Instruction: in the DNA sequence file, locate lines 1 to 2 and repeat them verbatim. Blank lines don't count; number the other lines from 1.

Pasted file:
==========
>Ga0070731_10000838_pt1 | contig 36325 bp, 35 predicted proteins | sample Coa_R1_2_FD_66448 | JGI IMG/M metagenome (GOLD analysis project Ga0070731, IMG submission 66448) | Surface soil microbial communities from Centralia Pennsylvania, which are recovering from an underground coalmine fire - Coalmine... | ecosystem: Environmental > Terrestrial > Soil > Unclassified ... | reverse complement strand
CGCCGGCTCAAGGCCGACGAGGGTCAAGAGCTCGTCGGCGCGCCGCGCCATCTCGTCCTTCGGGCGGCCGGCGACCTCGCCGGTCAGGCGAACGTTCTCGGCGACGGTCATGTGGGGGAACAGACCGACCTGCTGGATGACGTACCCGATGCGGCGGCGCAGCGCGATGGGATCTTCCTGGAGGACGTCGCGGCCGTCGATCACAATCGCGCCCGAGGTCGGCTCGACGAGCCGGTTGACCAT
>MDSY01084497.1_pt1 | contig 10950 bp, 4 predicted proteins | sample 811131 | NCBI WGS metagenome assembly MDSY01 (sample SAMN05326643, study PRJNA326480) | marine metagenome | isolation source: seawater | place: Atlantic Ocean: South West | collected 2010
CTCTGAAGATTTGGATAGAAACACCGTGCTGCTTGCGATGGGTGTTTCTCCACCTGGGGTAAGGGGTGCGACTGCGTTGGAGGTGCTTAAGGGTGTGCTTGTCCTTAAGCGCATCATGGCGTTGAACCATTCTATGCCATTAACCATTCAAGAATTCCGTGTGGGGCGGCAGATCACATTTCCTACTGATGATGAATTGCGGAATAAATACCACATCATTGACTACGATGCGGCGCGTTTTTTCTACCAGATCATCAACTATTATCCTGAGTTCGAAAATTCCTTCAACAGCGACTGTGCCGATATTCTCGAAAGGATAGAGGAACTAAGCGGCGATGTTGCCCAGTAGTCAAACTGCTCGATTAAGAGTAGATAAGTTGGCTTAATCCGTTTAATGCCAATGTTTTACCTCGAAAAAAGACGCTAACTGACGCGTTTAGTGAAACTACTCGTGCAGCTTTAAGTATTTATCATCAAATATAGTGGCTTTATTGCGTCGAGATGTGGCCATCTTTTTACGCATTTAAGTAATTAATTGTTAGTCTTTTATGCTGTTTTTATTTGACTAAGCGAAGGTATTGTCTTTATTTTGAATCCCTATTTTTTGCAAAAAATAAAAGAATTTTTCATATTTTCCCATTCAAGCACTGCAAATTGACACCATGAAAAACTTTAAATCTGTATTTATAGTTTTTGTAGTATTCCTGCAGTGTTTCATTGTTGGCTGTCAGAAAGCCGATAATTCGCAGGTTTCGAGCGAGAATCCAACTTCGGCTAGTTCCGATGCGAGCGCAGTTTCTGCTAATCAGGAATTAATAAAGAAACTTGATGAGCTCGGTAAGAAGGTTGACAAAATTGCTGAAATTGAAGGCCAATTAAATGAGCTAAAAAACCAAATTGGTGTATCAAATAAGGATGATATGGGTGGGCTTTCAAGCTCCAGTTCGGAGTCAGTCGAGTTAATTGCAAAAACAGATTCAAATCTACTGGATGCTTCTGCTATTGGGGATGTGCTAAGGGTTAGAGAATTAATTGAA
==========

>Ga0070731_10000838_pt1 | contig 36325 bp, 35 predicted proteins | sample Coa_R1_2_FD_66448 | JGI IMG/M metagenome (GOLD analysis project Ga0070731, IMG submission 66448) | Surface soil microbial communities from Centralia Pennsylvania, which are recovering from an underground coalmine fire - Coalmine... | ecosystem: Environmental > Terrestrial > Soil > Unclassified ... | reverse complement strand
CGCCGGCTCAAGGCCGACGAGGGTCAAGAGCTCGTCGGCGCGCCGCGCCATCTCGTCCTTCGGGCGGCCGGCGACCTCGCCGGTCAGGCGAACGTTCTCGGCGACGGTCATGTGGGGGAACAGACCGACCTGCTGGATGACGTACCCGATGCGGCGGCGCAGCGCGATGGGATCTTCCTGGAGGACGTCGCGGCCGTCGATCACAATCGCGCCCGAGGTCGGCTCGACGAGCCGGTTGACCAT